1Coming into force of sanctions against Russia
The markets were quick to react to the new wave of international sanctions taken against Russia because of the war it is waging in Ukraine. As of 4 p.m. Monday, Brent North Sea crude, Europe’s benchmark crude, was trading at $86.70, up 1.50% from Friday night. Its American equivalent, the barrel of WTI, followed the same trend, at 81.07 dollars.
This rebound, far from the highs of more than 130 dollars in March 2022, coincides with the entry into force of the embargo on Russian oil transported by sea to European territory. A measure decided several months ago by the EU, then the largest importer of Russian oil, in order to deprive Moscow of a major source of income.
To make buying Russian oil a deterrent, the EU, G7 countries and Australia have also agreed to cap Russian oil prices at $60 a barrel. In concrete terms, service providers based in these countries (trading, shipowners, insurance, etc.), the vast majority in the maritime freight business, are prohibited from providing services to third countries, buyers of Russian oil, at a higher rate at the defined ceiling.
2Downward black gold volumes
The Kremlin warned on Monday: it will no longer deliver oil to countries that have signed this price cap, which, it said, will have no impact on the continuation of its offensive in Ukraine. Russia, which is now subject to European, but also American and Canadian embargoes, will ultimately have no other choice but to reduce its oil production. Moscow thought it could count on Beijing to sell its crude, but China is seeing its economy slowed down by a new wave of covid-19 which, in fact, is drastically reducing its needs.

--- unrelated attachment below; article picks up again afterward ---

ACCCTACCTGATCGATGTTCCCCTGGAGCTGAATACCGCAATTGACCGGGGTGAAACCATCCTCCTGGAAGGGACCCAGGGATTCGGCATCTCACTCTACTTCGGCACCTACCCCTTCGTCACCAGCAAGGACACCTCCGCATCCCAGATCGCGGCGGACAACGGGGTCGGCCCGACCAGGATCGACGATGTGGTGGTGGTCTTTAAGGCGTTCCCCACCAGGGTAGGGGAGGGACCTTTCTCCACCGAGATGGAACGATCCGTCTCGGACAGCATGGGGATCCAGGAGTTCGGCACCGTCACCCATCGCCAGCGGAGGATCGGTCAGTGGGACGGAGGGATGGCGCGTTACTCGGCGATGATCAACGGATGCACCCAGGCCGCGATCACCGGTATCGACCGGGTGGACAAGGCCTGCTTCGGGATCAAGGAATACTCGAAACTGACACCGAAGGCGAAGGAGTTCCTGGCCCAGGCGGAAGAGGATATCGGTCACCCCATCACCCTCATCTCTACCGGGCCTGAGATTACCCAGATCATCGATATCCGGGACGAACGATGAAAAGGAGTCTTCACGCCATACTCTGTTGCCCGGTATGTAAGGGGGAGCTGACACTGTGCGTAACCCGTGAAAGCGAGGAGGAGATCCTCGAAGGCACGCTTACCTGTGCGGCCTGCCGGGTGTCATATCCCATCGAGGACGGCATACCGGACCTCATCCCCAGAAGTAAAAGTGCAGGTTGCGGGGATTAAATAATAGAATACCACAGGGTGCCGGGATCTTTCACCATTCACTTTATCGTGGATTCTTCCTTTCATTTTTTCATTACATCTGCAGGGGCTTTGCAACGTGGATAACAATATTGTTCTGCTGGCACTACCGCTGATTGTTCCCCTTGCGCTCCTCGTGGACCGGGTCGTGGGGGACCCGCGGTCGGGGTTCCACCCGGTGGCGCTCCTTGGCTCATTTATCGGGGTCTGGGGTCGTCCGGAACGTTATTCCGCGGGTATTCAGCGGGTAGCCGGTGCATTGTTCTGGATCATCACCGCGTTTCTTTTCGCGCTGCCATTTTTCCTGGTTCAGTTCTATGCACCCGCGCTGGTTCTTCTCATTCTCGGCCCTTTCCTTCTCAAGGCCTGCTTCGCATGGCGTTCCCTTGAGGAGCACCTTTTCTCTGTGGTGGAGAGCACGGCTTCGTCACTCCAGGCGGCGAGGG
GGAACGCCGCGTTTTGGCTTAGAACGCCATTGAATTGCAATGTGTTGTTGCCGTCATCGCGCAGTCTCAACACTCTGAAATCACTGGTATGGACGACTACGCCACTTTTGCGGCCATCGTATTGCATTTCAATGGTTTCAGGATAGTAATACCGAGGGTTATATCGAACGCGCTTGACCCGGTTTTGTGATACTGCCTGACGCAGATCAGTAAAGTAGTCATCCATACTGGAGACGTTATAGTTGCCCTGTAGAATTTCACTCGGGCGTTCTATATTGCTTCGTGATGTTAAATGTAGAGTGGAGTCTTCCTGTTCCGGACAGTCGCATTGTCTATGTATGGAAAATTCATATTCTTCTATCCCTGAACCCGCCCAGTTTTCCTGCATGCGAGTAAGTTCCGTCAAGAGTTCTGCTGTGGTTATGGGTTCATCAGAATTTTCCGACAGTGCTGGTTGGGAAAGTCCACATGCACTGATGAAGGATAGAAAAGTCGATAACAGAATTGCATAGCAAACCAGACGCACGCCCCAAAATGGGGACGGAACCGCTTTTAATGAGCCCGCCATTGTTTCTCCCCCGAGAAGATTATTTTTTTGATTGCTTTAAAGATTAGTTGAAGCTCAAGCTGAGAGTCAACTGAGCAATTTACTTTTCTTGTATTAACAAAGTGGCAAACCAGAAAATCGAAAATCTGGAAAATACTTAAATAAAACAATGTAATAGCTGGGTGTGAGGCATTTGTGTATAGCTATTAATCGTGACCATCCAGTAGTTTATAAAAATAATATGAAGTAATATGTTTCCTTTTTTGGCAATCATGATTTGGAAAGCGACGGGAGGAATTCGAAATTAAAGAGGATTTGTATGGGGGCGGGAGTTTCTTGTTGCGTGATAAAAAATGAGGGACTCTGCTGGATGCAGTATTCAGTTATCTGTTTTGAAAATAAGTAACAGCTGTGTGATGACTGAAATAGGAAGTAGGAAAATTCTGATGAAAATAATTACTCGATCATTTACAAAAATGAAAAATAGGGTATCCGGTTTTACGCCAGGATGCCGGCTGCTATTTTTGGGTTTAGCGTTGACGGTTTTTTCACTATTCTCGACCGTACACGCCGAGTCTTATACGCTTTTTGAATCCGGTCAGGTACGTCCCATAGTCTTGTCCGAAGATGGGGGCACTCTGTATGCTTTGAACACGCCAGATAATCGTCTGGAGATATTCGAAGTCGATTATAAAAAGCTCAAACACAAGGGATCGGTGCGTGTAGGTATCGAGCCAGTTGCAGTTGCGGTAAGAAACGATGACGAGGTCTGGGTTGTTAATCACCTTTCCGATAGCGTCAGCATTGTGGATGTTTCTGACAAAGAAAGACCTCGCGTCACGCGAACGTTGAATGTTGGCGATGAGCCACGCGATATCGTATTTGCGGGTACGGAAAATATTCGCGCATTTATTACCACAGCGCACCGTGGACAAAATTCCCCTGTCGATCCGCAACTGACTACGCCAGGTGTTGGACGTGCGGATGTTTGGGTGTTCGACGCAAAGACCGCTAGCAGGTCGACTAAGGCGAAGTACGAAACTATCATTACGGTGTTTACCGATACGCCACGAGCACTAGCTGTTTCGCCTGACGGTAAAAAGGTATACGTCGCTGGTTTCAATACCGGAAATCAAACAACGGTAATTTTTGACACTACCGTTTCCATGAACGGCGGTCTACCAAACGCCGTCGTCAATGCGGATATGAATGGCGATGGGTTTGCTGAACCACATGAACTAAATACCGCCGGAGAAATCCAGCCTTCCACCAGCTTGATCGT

For its part, OPEC (Organization of the Petroleum Exporting Countries) decided on Sunday to maintain the course decided in October. Far from increasing its production to compensate for the lack of Russian oil, it will reduce it, on the contrary, by two million barrels per day until the end of 2023. A limitation of volumes on the world market which aims, in interest of its member countries, to maintain prices.
We will therefore have to do without a good part of Russian crude and share a little less abundant oil from elsewhere: mathematically, fuel prices can only go up…
3The upcoming end of the rebate at the pump
The prices displayed in service stations should therefore resume their inexorable rise in the coming weeks. The first quarter of 2023 does not bode well. The combined effect of the sanctions taken against Moscow and the drop in production by the OPEC countries will be felt when the rebate at the pump of ten centimes per liter granted by the French State is due to end. No question of extending it beyond December 31, repeated Monday, the Minister of Public Accounts, Gabriel Attal, on BFMTV. We do not yet know the content of the specific targeted aid supposed to take over for the “big rollers”.
What we do know, however, is that the EU has planned to apply, in February, a second embargo on all processed Russian petroleum products, including diesel. What, put end to end, make the price of a full tank jump again.
letelegramme Fr Trans